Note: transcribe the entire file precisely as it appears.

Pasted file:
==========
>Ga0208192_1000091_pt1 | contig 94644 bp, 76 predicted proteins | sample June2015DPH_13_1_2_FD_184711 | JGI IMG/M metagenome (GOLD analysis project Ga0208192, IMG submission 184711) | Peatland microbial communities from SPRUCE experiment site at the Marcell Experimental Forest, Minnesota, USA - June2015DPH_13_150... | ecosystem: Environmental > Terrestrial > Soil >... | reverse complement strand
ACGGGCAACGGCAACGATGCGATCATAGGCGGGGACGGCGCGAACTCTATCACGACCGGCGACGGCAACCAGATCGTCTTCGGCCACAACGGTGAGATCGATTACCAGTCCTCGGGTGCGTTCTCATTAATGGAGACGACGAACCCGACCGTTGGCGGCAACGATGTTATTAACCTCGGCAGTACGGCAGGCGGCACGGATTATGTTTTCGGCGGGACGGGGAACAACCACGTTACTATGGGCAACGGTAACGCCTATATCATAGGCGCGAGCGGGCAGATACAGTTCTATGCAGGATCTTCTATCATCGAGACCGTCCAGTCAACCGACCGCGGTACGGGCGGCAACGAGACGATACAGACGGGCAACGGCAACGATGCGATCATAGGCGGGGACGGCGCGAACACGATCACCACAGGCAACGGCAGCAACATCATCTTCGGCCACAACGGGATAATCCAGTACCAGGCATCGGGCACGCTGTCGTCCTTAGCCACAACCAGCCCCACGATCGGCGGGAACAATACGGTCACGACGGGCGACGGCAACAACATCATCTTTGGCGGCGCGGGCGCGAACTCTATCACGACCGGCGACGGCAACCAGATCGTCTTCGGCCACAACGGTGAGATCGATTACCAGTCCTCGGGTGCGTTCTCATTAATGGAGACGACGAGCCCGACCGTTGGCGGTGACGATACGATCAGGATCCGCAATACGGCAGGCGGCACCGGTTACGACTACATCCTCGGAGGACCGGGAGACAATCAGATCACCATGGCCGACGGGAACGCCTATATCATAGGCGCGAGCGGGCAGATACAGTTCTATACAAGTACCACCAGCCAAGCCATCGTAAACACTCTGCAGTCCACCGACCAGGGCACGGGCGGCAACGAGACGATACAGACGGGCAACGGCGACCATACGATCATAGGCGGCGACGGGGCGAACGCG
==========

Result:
>Ga0208192_1000091_pt1 | contig 94644 bp, 76 predicted proteins | sample June2015DPH_13_1_2_FD_184711 | JGI IMG/M metagenome (GOLD analysis project Ga0208192, IMG submission 184711) | Peatland microbial communities from SPRUCE experiment site at the Marcell Experimental Forest, Minnesota, USA - June2015DPH_13_150... | ecosystem: Environmental > Terrestrial > Soil >... | reverse complement strand
ACGGGCAACGGCAACGATGCGATCATAGGCGGGGACGGCGCGAACTCTATCACGACCGGCGACGGCAACCAGATCGTCTTCGGCCACAACGGTGAGATCGATTACCAGTCCTCGGGTGCGTTCTCATTAATGGAGACGACGAACCCGACCGTTGGCGGCAACGATGTTATTAACCTCGGCAGTACGGCAGGCGGCACGGATTATGTTTTCGGCGGGACGGGGAACAACCACGTTACTATGGGCAACGGTAACGCCTATATCATAGGCGCGAGCGGGCAGATACAGTTCTATGCAGGATCTTCTATCATCGAGACCGTCCAGTCAACCGACCGCGGTACGGGCGGCAACGAGACGATACAGACGGGCAACGGCAACGATGCGATCATAGGCGGGGACGGCGCGAACACGATCACCACAGGCAACGGCAGCAACATCATCTTCGGCCACAACGGGATAATCCAGTACCAGGCATCGGGCACGCTGTCGTCCTTAGCCACAACCAGCCCCACGATCGGCGGGAACAATACGGTCACGACGGGCGACGGCAACAACATCATCTTTGGCGGCGCGGGCGCGAACTCTATCACGACCGGCGACGGCAACCAGATCGTCTTCGGCCACAACGGTGAGATCGATTACCAGTCCTCGGGTGCGTTCTCATTAATGGAGACGACGAGCCCGACCGTTGGCGGTGACGATACGATCAGGATCCGCAATACGGCAGGCGGCACCGGTTACGACTACATCCTCGGAGGACCGGGAGACAATCAGATCACCATGGCCGACGGGAACGCCTATATCATAGGCGCGAGCGGGCAGATACAGTTCTATACAAGTACCACCAGCCAAGCCATCGTAAACACTCTGCAGTCCACCGACCAGGGCACGGGCGGCAACGAGACGATACAGACGGGCAACGGCGACCATACGATCATAGGCGGCGACGGGGCGAACGCG